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Dr. Pierre-Marie Robitaille: On the Validity of Kirchhoff's Law
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this might enlighten you rationalwiki.org/wiki/Pierre-Marie_Robitaille . There was a discussion here on his cosmic background radiation ideas, which really are bizarre. – anna v Sep 1 '15 at 2:44
You are being too kind--indeed inaccurate--by calling it "highly controversial". He's completely wrong and everyone knows it. There's no "controversy" here at all. – Steve B Sep 4 '15 at 13:36*
Looks like you're right, Steve. I saw the rationalwiki link anna v posted above, he's not just making a strange misunderstanding of a physics law, but rather there is some weird motivation about disproving the standard explanation of the cosmic microwave background. – Nanite Sep 8 '15 at 7:07*
Do the above remarks answer the physics question on the page cited above, or are they just irrelevant comments? If the latter why was the following 'comment' deleted by the administrators?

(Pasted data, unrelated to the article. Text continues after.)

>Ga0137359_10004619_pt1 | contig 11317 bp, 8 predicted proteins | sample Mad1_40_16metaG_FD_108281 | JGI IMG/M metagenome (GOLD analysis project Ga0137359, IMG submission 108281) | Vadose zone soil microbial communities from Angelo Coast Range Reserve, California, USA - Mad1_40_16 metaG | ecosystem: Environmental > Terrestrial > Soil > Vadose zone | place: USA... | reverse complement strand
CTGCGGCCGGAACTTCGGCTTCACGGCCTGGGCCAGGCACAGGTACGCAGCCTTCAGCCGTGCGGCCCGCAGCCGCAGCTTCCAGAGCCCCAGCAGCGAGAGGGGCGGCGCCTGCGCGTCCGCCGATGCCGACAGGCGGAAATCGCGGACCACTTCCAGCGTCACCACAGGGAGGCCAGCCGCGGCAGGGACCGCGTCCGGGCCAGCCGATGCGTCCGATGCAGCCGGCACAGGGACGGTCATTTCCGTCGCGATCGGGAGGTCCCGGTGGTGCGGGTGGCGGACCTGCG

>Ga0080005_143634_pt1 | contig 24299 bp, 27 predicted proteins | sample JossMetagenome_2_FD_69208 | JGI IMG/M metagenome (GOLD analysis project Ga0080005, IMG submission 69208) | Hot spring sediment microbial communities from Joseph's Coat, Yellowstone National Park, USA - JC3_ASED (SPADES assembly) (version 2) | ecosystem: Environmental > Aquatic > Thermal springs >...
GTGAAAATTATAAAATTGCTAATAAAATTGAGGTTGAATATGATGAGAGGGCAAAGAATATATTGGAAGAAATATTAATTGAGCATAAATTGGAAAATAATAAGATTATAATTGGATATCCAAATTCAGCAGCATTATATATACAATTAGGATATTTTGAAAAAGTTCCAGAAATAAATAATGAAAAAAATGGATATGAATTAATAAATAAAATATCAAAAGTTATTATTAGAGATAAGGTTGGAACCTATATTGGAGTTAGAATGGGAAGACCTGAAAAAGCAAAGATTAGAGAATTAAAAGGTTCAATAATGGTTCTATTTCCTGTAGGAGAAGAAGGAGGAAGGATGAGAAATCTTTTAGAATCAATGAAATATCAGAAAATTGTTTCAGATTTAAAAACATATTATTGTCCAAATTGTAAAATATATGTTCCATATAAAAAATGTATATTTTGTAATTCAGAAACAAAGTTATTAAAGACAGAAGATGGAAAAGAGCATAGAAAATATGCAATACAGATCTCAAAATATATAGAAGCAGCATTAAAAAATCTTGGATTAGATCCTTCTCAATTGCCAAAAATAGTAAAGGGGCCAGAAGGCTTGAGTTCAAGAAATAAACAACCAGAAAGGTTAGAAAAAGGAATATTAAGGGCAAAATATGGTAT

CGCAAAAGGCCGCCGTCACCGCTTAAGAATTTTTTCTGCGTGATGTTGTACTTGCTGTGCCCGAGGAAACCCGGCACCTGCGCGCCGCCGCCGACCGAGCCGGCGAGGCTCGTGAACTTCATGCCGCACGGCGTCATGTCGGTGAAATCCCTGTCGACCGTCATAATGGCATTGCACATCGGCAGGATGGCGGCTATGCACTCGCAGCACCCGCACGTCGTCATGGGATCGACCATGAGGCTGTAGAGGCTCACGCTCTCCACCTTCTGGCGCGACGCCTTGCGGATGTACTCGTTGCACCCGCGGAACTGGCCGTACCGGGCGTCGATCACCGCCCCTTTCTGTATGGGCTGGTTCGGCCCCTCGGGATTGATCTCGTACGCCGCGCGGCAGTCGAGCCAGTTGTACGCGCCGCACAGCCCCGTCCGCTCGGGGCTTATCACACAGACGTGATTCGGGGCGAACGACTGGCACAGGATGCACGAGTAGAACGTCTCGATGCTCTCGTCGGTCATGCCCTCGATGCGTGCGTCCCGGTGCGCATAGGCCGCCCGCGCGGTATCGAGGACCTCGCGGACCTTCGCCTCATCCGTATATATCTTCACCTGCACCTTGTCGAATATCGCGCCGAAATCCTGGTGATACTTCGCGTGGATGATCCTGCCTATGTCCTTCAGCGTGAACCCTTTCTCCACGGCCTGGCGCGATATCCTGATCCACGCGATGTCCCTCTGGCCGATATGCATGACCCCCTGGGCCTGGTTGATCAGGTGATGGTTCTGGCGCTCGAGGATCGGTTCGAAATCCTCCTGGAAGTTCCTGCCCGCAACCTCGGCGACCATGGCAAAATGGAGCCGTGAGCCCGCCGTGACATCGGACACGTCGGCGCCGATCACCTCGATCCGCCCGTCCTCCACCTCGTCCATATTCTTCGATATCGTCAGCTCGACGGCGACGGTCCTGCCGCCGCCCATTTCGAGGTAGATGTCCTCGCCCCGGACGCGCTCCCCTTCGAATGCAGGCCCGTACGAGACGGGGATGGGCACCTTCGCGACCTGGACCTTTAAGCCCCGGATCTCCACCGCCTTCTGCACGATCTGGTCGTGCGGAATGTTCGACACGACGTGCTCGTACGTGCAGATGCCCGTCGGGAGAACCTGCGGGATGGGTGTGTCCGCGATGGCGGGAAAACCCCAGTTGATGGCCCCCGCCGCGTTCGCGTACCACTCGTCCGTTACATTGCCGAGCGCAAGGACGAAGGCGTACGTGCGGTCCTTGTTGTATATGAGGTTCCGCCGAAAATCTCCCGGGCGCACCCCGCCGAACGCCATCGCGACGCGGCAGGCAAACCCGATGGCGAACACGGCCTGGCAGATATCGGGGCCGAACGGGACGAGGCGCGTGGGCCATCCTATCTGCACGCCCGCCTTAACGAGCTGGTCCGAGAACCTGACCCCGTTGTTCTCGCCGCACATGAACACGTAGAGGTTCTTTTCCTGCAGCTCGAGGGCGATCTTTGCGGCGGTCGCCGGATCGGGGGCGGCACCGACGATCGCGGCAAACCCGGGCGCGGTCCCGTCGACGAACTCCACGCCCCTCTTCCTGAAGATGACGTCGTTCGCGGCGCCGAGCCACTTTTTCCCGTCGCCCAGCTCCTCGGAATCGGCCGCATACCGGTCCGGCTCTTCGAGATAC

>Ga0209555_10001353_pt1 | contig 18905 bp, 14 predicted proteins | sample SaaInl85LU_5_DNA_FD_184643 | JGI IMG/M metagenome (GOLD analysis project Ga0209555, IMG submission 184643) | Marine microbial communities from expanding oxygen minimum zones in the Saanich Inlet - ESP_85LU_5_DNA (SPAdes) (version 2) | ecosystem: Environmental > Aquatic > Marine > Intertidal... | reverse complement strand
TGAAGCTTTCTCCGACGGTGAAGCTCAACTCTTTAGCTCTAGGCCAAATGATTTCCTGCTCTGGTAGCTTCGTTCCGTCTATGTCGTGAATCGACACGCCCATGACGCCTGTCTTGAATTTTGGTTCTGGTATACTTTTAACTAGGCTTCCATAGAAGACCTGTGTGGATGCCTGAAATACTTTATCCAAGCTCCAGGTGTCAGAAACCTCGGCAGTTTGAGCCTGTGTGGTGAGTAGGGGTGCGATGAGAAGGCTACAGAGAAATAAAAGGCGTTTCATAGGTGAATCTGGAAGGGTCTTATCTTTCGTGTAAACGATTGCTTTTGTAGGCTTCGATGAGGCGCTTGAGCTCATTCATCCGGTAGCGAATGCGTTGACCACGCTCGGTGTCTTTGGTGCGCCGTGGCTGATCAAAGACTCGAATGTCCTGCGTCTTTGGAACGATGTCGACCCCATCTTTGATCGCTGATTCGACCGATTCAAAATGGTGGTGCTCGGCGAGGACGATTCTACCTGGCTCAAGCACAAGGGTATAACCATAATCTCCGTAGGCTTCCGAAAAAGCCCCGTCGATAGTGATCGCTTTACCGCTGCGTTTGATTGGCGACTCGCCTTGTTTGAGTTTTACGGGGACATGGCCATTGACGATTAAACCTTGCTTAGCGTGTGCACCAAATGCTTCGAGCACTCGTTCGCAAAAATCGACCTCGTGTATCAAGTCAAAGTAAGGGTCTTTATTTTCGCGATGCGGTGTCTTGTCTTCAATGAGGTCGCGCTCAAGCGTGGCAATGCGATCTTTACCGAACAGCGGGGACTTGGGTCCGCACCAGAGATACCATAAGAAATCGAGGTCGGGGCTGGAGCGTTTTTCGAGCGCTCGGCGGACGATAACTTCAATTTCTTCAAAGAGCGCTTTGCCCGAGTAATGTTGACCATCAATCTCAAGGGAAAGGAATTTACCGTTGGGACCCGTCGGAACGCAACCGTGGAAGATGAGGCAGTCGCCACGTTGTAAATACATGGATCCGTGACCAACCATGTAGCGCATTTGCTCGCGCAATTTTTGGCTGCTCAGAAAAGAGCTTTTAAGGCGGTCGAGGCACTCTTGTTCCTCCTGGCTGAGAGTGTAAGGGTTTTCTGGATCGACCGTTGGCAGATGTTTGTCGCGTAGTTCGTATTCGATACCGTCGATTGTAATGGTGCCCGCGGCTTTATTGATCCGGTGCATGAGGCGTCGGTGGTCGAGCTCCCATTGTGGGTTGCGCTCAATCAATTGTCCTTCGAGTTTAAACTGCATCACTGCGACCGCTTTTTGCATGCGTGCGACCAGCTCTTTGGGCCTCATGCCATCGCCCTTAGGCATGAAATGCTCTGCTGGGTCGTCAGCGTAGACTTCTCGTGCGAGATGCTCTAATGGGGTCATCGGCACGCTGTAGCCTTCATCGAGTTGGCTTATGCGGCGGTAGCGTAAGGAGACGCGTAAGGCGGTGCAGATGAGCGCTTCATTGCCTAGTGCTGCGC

Nanite - You are mistaken. Professor Robitaille has NOT claimed that epsilon/alpha is dependent upon angle. What he has argued is that unless a cavity contains a black material, such as soot, at thermal equilibrium, the radiation within the cavity is NOT black, and so the radiation always depends upon the nature of the cavity walls, contrary to Kirchhoff who asserted, without any experimental evidence, that the radiation is independent of the nature and form of the cavity walls. Also, thermal equilibrium CAN and IS reached by arbitrary materials, but unless the material is black, the radiation is not black. At thermal equilibrium Stewart's Law applies, i.e. emission = absorption. It does not follow that the emission and absorption are total (i.e. black). Arbitrary materials have reflection as well (unless the material is black when reflection = 0). Reflection cannot build up a black field on its own without violating the First Law of Thermodynamics, and so it does not. Reflection can build up a black field only if it can be driven by input of energy via the walls and a black material, such as a piece of carbon in contact with the walls. In the case of arbitrary cavity walls, infusion of heat into the walls will not produce enough photons from the walls to build black radiation inside the cavity because the temperature of the cavity walls will rise, and thereby drop out of thermal equilibrium.